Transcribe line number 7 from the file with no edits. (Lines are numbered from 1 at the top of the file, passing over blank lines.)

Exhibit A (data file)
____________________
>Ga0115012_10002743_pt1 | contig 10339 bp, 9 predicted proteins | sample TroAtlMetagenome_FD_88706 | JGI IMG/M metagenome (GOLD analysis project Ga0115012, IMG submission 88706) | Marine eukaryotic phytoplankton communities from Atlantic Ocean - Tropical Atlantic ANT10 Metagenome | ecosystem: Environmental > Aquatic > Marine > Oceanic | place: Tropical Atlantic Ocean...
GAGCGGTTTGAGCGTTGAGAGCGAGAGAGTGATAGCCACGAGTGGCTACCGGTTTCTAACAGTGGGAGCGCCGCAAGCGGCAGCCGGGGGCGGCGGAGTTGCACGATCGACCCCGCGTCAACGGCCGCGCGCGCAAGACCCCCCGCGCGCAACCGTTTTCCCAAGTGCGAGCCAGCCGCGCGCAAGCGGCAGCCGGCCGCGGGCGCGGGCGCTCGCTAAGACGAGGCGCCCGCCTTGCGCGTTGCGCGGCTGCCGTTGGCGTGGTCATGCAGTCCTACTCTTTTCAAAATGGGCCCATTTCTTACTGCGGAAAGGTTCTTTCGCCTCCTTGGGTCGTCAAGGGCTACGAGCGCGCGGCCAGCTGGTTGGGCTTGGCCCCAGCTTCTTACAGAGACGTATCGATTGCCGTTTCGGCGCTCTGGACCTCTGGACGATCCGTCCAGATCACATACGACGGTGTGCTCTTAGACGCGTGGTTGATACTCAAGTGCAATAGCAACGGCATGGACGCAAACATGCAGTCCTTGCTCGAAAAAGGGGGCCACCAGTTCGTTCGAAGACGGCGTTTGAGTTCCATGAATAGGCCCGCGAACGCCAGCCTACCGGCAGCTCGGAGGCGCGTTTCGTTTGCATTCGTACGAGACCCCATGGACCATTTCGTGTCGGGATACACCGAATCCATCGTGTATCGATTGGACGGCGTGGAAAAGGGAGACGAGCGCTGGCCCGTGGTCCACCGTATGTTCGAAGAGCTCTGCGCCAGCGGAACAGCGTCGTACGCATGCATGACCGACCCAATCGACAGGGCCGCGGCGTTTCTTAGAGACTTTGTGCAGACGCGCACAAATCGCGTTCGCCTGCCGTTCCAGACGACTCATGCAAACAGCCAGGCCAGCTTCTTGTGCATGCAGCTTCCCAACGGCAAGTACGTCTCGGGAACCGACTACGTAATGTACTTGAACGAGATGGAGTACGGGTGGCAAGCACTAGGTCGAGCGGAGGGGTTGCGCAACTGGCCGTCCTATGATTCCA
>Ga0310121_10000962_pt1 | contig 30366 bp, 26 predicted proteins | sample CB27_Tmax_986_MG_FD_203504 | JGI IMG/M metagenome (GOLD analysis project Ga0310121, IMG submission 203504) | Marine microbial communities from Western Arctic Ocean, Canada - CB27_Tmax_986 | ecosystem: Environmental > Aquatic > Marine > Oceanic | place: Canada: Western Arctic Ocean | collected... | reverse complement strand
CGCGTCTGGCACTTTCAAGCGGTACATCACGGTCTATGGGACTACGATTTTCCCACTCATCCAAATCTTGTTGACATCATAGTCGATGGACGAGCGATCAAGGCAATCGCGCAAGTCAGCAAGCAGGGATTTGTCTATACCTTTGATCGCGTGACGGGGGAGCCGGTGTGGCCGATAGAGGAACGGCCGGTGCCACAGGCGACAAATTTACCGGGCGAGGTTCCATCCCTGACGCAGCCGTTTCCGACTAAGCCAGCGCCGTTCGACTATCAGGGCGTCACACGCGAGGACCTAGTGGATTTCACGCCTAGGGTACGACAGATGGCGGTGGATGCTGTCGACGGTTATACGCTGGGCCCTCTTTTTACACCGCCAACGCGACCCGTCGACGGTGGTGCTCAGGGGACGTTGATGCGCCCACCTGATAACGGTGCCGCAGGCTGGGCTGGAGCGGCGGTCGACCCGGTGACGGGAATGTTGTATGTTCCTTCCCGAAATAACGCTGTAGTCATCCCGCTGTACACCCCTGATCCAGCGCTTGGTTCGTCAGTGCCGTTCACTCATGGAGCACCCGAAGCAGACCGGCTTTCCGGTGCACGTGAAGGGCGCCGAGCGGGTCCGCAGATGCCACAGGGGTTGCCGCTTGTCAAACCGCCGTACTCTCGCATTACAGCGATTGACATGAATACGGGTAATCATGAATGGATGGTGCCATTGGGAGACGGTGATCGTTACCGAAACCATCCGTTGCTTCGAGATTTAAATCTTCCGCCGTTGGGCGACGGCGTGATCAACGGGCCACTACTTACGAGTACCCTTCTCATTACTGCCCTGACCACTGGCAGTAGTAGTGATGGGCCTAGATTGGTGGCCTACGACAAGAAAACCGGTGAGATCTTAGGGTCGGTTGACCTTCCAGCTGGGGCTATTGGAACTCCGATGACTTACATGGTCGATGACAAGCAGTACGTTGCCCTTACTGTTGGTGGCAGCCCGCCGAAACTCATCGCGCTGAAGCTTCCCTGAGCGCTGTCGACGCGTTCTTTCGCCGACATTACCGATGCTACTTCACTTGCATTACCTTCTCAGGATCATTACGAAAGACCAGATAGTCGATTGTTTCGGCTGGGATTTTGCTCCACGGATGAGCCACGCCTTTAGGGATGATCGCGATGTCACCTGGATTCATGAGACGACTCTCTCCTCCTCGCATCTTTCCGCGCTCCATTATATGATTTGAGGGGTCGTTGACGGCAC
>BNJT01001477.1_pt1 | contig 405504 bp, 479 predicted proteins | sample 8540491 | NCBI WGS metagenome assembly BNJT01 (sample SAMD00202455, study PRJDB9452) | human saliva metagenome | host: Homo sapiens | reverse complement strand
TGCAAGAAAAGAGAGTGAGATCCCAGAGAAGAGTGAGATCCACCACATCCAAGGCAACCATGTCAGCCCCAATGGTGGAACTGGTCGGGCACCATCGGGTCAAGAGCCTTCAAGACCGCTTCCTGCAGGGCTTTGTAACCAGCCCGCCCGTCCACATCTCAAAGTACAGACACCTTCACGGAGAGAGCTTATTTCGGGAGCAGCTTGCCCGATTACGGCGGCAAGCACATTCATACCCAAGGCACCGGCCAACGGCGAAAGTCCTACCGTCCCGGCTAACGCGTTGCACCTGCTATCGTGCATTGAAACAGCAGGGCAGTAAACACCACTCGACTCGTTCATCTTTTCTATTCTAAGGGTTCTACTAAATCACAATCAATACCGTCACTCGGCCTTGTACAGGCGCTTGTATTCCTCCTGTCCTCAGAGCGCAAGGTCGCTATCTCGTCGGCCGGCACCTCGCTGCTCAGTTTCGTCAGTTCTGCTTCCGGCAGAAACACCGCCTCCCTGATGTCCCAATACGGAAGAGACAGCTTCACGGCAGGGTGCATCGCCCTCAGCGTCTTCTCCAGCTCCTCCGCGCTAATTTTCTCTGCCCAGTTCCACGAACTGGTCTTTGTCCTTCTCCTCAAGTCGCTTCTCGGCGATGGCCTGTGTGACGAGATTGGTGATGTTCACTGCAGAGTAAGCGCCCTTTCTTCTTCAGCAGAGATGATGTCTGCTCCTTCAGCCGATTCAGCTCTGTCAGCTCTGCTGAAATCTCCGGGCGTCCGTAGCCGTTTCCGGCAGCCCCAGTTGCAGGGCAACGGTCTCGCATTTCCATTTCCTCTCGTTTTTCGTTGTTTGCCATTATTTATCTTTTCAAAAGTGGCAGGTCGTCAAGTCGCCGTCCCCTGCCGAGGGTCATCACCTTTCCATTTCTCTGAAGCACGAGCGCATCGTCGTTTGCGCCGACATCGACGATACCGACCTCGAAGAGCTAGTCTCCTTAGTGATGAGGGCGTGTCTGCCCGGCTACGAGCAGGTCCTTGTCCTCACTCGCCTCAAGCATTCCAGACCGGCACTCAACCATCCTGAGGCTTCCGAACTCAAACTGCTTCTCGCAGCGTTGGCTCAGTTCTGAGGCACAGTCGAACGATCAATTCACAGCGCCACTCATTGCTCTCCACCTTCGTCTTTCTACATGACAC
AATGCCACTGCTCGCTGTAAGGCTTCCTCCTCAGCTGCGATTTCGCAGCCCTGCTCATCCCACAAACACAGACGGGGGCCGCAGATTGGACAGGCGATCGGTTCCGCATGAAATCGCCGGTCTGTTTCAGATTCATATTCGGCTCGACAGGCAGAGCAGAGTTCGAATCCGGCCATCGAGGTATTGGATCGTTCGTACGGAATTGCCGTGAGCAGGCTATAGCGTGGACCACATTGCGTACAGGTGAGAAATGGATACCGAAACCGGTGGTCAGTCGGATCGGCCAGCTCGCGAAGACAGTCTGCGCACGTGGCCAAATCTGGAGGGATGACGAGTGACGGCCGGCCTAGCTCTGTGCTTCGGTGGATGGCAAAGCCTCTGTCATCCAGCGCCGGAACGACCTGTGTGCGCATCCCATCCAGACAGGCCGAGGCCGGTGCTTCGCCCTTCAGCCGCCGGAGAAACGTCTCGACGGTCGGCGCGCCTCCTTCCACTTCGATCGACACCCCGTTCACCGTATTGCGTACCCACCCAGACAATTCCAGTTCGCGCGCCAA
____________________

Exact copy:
AATGCCACTGCTCGCTGTAAGGCTTCCTCCTCAGCTGCGATTTCGCAGCCCTGCTCATCCCACAAACACAGACGGGGGCCGCAGATTGGACAGGCGATCGGTTCCGCATGAAATCGCCGGTCTGTTTCAGATTCATATTCGGCTCGACAGGCAGAGCAGAGTTCGAATCCGGCCATCGAGGTATTGGATCGTTCGTACGGAATTGCCGTGAGCAGGCTATAGCGTGGACCACATTGCGTACAGGTGAGAAATGGATACCGAAACCGGTGGTCAGTCGGATCGGCCAGCTCGCGAAGACAGTCTGCGCACGTGGCCAAATCTGGAGGGATGACGAGTGACGGCCGGCCTAGCTCTGTGCTTCGGTGGATGGCAAAGCCTCTGTCATCCAGCGCCGGAACGACCTGTGTGCGCATCCCATCCAGACAGGCCGAGGCCGGTGCTTCGCCCTTCAGCCGCCGGAGAAACGTCTCGACGGTCGGCGCGCCTCCTTCCACTTCGATCGACACCCCGTTCACCGTATTGCGTACCCACCCAGACAATTCCAGTTCGCGCGCCAA